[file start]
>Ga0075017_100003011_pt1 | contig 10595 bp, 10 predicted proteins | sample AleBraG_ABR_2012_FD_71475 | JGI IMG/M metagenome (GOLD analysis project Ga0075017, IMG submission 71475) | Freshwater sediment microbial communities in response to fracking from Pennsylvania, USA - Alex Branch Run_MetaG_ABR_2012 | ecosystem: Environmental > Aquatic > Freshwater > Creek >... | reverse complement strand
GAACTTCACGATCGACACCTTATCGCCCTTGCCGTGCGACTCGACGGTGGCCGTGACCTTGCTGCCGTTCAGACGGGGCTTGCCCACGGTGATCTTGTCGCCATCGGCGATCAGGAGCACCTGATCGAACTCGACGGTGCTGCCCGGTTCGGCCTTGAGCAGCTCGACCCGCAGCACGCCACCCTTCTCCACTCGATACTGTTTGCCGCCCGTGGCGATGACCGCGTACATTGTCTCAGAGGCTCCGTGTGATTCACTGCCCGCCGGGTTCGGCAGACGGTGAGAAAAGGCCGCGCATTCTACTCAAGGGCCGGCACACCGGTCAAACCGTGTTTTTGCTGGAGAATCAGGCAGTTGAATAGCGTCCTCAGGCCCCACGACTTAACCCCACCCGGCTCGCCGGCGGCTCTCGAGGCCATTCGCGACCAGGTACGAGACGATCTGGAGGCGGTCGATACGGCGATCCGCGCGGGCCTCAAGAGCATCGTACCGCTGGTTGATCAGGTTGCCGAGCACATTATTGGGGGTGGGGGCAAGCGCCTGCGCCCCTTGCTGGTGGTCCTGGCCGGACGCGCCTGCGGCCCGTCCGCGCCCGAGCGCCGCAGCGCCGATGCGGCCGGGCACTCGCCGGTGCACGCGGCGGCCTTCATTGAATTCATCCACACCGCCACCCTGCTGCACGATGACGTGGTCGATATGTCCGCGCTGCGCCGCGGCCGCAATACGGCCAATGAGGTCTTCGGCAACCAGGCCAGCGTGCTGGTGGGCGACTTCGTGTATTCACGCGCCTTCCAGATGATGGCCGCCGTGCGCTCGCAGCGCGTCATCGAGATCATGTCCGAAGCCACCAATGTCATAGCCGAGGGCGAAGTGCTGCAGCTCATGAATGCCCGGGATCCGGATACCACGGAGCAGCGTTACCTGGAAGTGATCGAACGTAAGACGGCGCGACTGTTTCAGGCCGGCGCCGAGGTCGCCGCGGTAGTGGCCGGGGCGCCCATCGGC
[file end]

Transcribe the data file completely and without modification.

>Ga0075017_100003011_pt1 | contig 10595 bp, 10 predicted proteins | sample AleBraG_ABR_2012_FD_71475 | JGI IMG/M metagenome (GOLD analysis project Ga0075017, IMG submission 71475) | Freshwater sediment microbial communities in response to fracking from Pennsylvania, USA - Alex Branch Run_MetaG_ABR_2012 | ecosystem: Environmental > Aquatic > Freshwater > Creek >... | reverse complement strand
GAACTTCACGATCGACACCTTATCGCCCTTGCCGTGCGACTCGACGGTGGCCGTGACCTTGCTGCCGTTCAGACGGGGCTTGCCCACGGTGATCTTGTCGCCATCGGCGATCAGGAGCACCTGATCGAACTCGACGGTGCTGCCCGGTTCGGCCTTGAGCAGCTCGACCCGCAGCACGCCACCCTTCTCCACTCGATACTGTTTGCCGCCCGTGGCGATGACCGCGTACATTGTCTCAGAGGCTCCGTGTGATTCACTGCCCGCCGGGTTCGGCAGACGGTGAGAAAAGGCCGCGCATTCTACTCAAGGGCCGGCACACCGGTCAAACCGTGTTTTTGCTGGAGAATCAGGCAGTTGAATAGCGTCCTCAGGCCCCACGACTTAACCCCACCCGGCTCGCCGGCGGCTCTCGAGGCCATTCGCGACCAGGTACGAGACGATCTGGAGGCGGTCGATACGGCGATCCGCGCGGGCCTCAAGAGCATCGTACCGCTGGTTGATCAGGTTGCCGAGCACATTATTGGGGGTGGGGGCAAGCGCCTGCGCCCCTTGCTGGTGGTCCTGGCCGGACGCGCCTGCGGCCCGTCCGCGCCCGAGCGCCGCAGCGCCGATGCGGCCGGGCACTCGCCGGTGCACGCGGCGGCCTTCATTGAATTCATCCACACCGCCACCCTGCTGCACGATGACGTGGTCGATATGTCCGCGCTGCGCCGCGGCCGCAATACGGCCAATGAGGTCTTCGGCAACCAGGCCAGCGTGCTGGTGGGCGACTTCGTGTATTCACGCGCCTTCCAGATGATGGCCGCCGTGCGCTCGCAGCGCGTCATCGAGATCATGTCCGAAGCCACCAATGTCATAGCCGAGGGCGAAGTGCTGCAGCTCATGAATGCCCGGGATCCGGATACCACGGAGCAGCGTTACCTGGAAGTGATCGAACGTAAGACGGCGCGACTGTTTCAGGCCGGCGCCGAGGTCGCCGCGGTAGTGGCCGGGGCGCCCATCGGC